Up until the spring of 2016 I was a strong successful business woman. I had an excellent job, and a wonderful family. I was an avid tennis player and sports enthusiast. I was the person in the room who was outgoing, confident and unafraid.
If someone said they had anxiety or panic, I rolled my eyes and thought “get over it”. I imagined an anxiety sufferer as someone worried that the sky would fall. I couldn’t understand what the anxious person feels and didn’t bother to learn, until it happened to me.
April 2016 we were going on a beach family reunion. The week before the trip I developed a toothache. The dentist confirmed I needed a root canal. The procedure happened two days before the trip. The root canal did not go well but I went on the trip anyway. I was in terrible pain.
We drove nine hours from Florida to North Carolina and I was increasingly miserable. After arriving, I had my first panic attack. Like most people, I had no idea what was happening and was rushed to the Emergency Room thinking I was dying. The hospital told me I was in a panic from the pain. I had emergency dental surgery two days later while still on vacation. By the end of the week I was a mess.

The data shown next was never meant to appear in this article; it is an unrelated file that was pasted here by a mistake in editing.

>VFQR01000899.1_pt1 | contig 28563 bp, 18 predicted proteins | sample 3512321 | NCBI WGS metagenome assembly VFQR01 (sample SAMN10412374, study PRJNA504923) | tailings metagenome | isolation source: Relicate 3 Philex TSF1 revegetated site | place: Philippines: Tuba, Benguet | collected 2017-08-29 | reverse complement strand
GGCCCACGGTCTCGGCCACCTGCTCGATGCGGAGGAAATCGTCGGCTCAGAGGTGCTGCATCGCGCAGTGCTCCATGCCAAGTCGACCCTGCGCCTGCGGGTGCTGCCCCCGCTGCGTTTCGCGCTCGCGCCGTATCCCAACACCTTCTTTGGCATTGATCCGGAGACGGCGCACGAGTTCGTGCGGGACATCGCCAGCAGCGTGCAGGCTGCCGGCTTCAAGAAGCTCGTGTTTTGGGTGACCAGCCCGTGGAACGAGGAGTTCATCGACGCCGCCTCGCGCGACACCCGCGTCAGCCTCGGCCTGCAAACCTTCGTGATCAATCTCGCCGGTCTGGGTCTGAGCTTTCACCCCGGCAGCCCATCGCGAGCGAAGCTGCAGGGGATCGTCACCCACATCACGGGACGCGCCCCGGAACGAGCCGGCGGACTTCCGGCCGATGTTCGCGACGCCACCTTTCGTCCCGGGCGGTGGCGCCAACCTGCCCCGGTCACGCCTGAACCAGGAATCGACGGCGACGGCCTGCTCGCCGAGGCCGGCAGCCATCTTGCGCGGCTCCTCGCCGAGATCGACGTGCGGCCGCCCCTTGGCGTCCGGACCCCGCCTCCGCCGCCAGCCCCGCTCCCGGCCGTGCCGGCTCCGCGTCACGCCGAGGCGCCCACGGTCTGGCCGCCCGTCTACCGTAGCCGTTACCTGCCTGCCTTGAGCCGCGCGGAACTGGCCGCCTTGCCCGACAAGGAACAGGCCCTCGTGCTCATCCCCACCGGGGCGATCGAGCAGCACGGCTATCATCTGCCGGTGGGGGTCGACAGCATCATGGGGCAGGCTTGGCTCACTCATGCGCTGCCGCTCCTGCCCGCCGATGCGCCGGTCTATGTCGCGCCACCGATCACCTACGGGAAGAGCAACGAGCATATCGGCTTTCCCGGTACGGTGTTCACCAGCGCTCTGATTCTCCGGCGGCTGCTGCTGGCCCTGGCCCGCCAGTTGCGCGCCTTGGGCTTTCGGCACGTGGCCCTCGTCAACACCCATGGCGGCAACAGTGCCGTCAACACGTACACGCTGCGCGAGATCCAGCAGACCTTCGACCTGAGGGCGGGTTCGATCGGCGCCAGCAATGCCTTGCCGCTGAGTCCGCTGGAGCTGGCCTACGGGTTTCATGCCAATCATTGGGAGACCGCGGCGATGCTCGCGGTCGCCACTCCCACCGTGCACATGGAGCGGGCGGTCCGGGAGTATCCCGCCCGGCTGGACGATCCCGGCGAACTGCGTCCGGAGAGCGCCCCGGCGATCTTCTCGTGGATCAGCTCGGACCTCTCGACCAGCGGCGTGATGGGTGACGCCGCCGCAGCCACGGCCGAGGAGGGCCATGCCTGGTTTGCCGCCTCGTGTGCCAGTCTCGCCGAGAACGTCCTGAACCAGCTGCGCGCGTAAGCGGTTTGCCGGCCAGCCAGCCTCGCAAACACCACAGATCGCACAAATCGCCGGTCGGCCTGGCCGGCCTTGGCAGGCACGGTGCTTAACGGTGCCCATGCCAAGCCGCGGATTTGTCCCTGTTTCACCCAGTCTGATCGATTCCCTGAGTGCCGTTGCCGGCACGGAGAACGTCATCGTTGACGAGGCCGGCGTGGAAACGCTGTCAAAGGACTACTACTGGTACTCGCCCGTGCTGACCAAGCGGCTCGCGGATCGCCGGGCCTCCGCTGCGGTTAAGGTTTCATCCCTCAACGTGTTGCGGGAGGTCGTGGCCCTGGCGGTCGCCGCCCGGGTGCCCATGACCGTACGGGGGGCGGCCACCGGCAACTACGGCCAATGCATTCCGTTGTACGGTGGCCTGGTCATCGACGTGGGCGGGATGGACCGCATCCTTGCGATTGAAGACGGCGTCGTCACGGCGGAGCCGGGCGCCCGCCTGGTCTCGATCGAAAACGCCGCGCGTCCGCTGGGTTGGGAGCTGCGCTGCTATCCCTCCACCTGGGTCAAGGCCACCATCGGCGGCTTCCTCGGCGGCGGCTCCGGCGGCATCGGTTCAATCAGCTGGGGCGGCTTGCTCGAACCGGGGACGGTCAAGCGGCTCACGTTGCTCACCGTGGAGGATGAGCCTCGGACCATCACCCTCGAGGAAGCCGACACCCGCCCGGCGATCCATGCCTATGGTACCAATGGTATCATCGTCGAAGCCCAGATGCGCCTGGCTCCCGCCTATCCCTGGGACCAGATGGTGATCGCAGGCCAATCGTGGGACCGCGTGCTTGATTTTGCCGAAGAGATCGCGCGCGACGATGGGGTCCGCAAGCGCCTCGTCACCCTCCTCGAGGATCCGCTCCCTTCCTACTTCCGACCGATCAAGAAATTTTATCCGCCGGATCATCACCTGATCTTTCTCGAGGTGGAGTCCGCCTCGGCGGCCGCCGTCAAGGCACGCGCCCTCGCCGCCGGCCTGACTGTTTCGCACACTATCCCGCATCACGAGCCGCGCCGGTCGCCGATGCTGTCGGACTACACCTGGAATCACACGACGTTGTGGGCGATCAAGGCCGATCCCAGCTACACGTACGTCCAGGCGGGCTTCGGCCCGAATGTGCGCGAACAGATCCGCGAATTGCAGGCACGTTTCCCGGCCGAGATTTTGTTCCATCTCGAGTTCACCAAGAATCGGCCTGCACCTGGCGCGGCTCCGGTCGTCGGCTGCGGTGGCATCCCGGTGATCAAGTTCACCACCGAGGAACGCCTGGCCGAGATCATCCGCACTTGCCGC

That was the beginning of my journey with panic, GAD and depersonalization. I had no idea what was happening to me. I went to tons of doctors, a few psychiatrists and had every test imaginable including brain scans and tests for very rare tumors. How could a root canal gone wrong cause this? How could all these physical symptoms be from anxiety?
People like me don’t get anxiety, it had to be something else. Every doctor said the same thing. It was GAD and if I would take whatever pills they handed me, I would be fine. I was always afraid of meds and wouldn’t take them and didn’t believe the doctors anyway.
By July 2016 I was pretty much housebound. I worked from home, gave up all sports, and wasn’t even a person anymore. I was a shell, a ghost. Nothing seemed real to me, it was like a thick piece of glass was between me and the world. I couldn’t look anyone in the eye, couldn’t breathe, would stutter, and forget what I was saying, somehow lost my sense of taste and had lost over thirty pounds.
Anytime I left the house I had to have a blood pressure cuff, thermometer, finger pulse checker and a Fit Bit that I was addicted to. I used these devices constantly, all day and I would even wake up in the night and check my vitals.